USS Catskill (1863-1901)
USS Catskill , a 1335-ton Passaic class monitor, was built at Greenpoint, New York. She was commissioned in late February 1863 and almost immediately sent to join the South Atlantic Blockading Squadron off Charleston, South Carolina. Catskill was damaged by Confederate gunfire during the 7 April 1863 attack on Fort Sumter that demonstrated both the strengths of well-defended fortifications and the limitations of monitor-type ironclads. The ship participated in renewed bombardments of Charleston's defenses in July-September and was again damaged. Her commanding officer, Captain George W. Rodgers, was killed in action on 17 August 1863 during one of these battles.
Catskill remained on duty in the vicinity of Charleston during the rest of the Civil War. She destroyed the grounded blockade runner Prince Albert off Fort Moultrie on 9 August 1864. When Charleston fell on 17-18 February 1865, Catskill captured blockade runners Celt and Deer when they went aground trying to escape to sea. In July 1865, some months after the conflict's end, the monitor left Charleston and went to Philadelphia, Pennsylvania, where she was decommissioned.
Catskill was briefly renamed Goliath in June-August 1865, while laid up. She was again active in 1876-77, operating along the Atlantic Coast, but was "in ordinary" for more than two decades after that. Recommissioned in April 1898, during the Spanish-American War, Catskill was assigned to coast-defense service off New England.
Officers posing on deck and atop the turret, while the ship was in Charleston harbor, South Carolina, in 1865. The Commanding Officer, Lieutenant Commander Edward Barrett, is seated on the turret, in center.
View of the ship's propeller well, with cover removed, photographed by N.L. Stebbins, Boston, Massachusetts, circa 1898.
War, Technology, and Experience aboard the USS Monitor
The experience of the men aboard the Monitor and their reactions to the thrills and dangers that accompanied the new machine. The invention surrounded men with iron and threatened their heroism, their self-image as warriors, even their lives
Confederate Ironclad 1861-65
Every aspect of Confederate ironclads is covered: design, construction, armor, armament, life on board, strategy, tactics, and actual combat actions
Naval Strategies of the Civil War: Confederate Innovations and Federal Opportunism
Compare and contrast the strategies of the Southern Secretary of the Navy, Mallory, against his rival in the North, Welles. Mallory used technological innovation and the skill of individuals to bolster the South's seapower against the Union Navy's superior numbers
Life in Mr. Lincoln's Navy
A tantalizing glimpse into the hardships endured by the naval leadership to build and recruit a fighting force. The seaman endured periods of boredom, punctuated by happy social times and terrifying bouts of battle horror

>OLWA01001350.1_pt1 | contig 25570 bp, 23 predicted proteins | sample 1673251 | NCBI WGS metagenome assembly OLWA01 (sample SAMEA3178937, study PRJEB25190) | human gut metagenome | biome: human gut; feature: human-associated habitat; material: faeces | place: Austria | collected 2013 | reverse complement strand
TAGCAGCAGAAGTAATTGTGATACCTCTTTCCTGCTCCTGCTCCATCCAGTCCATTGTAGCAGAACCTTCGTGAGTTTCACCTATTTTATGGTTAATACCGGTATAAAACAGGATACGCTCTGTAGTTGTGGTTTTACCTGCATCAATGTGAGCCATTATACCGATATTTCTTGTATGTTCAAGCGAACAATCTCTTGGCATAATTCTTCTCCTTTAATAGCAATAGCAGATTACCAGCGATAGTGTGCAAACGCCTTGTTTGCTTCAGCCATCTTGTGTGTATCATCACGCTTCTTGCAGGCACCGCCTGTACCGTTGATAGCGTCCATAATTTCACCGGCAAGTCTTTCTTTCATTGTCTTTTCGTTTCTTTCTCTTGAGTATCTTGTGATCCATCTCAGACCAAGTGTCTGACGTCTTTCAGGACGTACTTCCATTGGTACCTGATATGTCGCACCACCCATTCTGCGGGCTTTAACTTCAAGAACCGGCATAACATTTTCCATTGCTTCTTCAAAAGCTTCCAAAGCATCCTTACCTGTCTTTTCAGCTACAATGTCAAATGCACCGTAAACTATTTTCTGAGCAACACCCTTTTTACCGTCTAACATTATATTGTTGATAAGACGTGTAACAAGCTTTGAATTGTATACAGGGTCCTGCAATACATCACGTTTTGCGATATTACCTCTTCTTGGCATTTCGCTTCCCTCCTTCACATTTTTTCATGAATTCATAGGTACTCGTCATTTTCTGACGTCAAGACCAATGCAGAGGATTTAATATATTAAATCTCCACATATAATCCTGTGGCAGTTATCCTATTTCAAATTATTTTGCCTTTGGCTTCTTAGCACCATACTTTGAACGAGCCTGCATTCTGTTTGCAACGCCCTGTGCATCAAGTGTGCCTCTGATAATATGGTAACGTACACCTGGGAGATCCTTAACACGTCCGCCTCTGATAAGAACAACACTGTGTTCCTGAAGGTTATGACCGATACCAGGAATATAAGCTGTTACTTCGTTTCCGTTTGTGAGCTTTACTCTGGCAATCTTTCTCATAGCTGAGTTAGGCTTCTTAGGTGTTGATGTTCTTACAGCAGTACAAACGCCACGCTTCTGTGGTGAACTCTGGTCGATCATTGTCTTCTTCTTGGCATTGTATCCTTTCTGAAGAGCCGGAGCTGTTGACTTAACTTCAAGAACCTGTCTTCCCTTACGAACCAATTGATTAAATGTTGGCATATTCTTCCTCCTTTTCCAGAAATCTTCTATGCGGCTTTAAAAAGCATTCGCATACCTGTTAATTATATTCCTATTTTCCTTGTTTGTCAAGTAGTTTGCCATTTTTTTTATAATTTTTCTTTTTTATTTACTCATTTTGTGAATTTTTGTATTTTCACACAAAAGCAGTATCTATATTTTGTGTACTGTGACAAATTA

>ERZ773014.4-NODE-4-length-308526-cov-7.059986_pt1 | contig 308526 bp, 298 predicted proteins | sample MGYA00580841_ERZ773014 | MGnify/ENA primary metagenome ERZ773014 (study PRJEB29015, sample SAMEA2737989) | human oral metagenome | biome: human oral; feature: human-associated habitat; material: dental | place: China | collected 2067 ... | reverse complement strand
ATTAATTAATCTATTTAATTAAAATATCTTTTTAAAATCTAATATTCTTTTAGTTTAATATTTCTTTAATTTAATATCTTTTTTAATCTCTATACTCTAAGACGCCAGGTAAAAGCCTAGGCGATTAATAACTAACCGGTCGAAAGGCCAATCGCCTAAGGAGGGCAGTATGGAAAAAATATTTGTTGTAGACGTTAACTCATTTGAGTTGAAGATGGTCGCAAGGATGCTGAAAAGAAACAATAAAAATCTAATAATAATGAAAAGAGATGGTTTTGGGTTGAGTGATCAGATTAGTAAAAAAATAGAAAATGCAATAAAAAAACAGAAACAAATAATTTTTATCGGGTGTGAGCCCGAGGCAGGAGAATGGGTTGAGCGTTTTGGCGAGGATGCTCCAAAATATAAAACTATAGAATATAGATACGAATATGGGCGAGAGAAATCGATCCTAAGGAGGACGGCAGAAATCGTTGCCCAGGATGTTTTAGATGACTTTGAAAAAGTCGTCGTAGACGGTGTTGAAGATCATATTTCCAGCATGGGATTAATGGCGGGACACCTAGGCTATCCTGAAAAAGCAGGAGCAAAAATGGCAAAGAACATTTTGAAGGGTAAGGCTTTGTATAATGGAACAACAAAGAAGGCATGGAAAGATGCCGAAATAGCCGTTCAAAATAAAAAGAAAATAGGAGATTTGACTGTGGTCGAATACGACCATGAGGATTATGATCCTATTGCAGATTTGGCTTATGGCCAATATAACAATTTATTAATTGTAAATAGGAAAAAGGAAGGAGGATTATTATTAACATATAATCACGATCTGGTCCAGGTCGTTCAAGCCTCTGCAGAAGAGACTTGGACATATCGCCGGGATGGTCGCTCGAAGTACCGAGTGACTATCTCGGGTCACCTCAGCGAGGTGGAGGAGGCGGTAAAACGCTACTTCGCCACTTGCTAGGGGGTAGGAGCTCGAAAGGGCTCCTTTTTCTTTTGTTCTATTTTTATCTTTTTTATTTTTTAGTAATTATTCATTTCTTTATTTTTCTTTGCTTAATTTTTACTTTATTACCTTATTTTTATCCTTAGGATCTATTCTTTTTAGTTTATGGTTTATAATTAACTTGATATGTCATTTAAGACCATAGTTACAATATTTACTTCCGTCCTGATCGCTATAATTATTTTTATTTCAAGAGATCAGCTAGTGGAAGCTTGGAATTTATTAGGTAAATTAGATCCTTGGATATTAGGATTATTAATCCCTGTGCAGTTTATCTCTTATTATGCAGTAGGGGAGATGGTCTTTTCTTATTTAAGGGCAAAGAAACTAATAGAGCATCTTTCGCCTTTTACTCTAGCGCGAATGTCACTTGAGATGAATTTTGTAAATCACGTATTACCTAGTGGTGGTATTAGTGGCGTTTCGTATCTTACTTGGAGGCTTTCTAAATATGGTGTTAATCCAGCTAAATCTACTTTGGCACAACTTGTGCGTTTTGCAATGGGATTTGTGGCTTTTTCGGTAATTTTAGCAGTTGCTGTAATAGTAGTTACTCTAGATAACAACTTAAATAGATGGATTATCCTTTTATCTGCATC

The CSS Virginia
The CSS Virginia of the Confederate States Navy destroyed two of the most formidable warships in the U.S. Navy. Suddenly, with this event, every wooden warship in every navy in the world became totally obsolete
Confederate Submarines and Torpedo Vessels 1861-65
Interesting information and many excellent illustrations. It addresses the CSA David class torpedo boats and the Hunley (and its predecessors), as well as Union examples such as the Alligator and the Spuyten Duyvil
View of the ship's anchor well, with its cover removed, photographed by N.L. Stebbins, Boston, Massachusetts, circa 1898.
View in the turret chamber, photographed by N.L. Stebbins, Boston, Massachusetts, circa 1898.
View in the ship's engine room, photographed by N.L. Stebbins, Boston, Massachusetts, circa 1898.
Civil War Musket
Wood & Steel Frontier Rifle Designed After The Original Rifle
72 Piece Civil War Army Men
Play Set 52mm Union and Confederate Figures, Bridge, Horses, Canon
Civil War Ships and Battles
Civil War Submarines
Civil War Naval Timeline
American Civil War Exhibits
State Battle Maps
Civil War Summary
Civil War Timeline
Women in the Civil War
Battles by Campaign
American Civil War Marines 1861-65
Marines wearing blue and grey fought in many dramatic actions afloat and ashore – ship-to-ship engagements, cutting-out expeditions, and coastal landings. This book offers a comprehensive summary of all such battles, illustrated with rare early photographs
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Raising the Hunley: The Remarkable History and Recovery of the Lost Confederate Submarine
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The Civil War - A Film by Ken Burns
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Civil War Journal
The Conflict Begins
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U.S. National Park Service
U.S. Library of Congress
US Naval Archives
Civil War Games